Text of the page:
There is an obstacle between spiritual enlightenment and me. It is not a wall I can tear down, nor is it a body of water I can swim across. This impediment is not an intellectual puzzle I can solve by logic. My nemesis is closer than my next breath. It is the me I most closely identify with – my ego. My ego has evolved over the course of my life under the influence of my family, friends, and experiences. Actually, an ego is not a bad thing to have. In fact, it is necessary to develop a strong sense of who we are as individuals. All of us are endowed by our Creator with specific gifts and talents to be used in service to others. We need to know what those are, and our egos shout out our uniqueness.

Consider that I or me appear 12 times in the first few sentences of this Life Note. Most of us believe the universe revolves around us from a very early age. Our perception seems to confirm it, too. Unfortunately, that perception is wrong, or at least is a misleading truth. We are all special and unique persons created in the image of God. When everyone is special, no one is special. When we seek our uniqueness apart from others, we risk becoming narcissistic, selfish, and wretched beings. When we find our distinctive niche alongside others, our value is defined as part of a larger body, as we were created.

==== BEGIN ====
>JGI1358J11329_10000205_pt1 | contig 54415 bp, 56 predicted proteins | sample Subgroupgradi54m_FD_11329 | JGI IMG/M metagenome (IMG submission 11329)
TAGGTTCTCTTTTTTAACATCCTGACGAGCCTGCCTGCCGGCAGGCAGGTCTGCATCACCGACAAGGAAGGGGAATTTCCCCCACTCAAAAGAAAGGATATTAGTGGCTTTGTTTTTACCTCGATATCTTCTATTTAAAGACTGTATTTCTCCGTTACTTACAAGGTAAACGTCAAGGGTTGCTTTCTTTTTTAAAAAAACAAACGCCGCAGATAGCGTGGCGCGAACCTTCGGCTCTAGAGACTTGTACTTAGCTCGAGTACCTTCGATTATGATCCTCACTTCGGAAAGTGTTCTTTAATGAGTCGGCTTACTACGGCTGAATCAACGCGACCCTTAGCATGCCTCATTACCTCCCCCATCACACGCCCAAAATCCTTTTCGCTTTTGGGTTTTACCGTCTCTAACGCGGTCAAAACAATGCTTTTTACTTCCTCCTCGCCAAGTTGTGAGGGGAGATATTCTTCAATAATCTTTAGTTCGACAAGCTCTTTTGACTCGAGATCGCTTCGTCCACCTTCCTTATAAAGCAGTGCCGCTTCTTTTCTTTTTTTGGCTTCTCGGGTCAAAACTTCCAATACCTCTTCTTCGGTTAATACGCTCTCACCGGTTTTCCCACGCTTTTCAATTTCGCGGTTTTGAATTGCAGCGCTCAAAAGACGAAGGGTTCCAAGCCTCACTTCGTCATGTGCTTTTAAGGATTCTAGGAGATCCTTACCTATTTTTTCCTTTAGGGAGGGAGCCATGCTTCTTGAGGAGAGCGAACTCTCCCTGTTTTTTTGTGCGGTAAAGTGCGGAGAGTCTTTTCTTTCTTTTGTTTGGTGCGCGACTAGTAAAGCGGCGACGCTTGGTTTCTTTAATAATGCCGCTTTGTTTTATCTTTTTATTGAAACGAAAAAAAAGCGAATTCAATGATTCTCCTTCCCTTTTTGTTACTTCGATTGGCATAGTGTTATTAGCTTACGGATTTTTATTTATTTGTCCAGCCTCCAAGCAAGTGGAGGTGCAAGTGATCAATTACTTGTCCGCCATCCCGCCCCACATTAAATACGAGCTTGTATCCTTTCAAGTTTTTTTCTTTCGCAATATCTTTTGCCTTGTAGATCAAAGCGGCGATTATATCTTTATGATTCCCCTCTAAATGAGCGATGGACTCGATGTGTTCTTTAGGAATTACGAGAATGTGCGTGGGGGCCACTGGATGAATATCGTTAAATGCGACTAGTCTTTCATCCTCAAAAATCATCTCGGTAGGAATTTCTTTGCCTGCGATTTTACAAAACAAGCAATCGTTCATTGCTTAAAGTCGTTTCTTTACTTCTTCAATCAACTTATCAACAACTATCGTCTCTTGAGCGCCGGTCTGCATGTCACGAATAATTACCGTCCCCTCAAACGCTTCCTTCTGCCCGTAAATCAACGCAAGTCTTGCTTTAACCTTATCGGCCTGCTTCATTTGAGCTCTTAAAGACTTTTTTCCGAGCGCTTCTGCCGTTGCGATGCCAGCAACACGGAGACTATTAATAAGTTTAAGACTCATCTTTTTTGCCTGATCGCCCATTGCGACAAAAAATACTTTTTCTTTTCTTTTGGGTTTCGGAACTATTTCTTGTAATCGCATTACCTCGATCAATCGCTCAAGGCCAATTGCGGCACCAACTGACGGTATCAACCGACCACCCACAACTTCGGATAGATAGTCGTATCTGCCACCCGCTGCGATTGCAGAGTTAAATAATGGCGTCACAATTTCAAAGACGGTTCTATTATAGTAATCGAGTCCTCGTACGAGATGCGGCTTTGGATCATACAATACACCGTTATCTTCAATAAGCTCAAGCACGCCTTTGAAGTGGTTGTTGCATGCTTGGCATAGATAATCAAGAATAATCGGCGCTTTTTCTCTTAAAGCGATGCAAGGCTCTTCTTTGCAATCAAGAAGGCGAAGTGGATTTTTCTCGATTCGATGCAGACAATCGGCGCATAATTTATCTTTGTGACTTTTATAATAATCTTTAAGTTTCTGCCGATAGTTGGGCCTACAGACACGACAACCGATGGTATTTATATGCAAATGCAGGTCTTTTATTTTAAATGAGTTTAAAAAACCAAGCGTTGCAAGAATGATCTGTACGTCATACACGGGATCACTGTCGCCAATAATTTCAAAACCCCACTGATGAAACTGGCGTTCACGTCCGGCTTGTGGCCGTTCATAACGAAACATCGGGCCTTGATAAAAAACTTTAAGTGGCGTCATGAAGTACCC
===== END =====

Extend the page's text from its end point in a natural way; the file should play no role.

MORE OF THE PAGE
My epiphany about ego as a stumbling block to a fuller life occurred sometime after my 30th birthday. I grew weary of my self-styled life, and my existence lacked the joy of rich fellowship with others. I had a modest following as a solo musician – something that not only defined me, but also consumed my weekends. I also had a group of friends I enjoyed being with. Of course, the times they typically gathered were over the weekends when I was away, performing in clubs.

As I learned to wrestle my ego’s grip from my life, I married, had children, and developed a web of close and dear friends. Years ago, I would have considered my life today as indistinguishable from the masses. Fine, I was wrong. I make music with others, now, instead of by myself. The music, like my life, is exponentially richer. An ego becomes an impediment when we do not balance it with a social life. As Christians, we believe the body of Christ is us – all of us working together – not me, standing apart. I have discovered I am the best version of myself in fellowship with others. Taming a strong ego is hard work. For me, the optimal solution has been in find my special place within, not outside of the others in my life. A good church can help.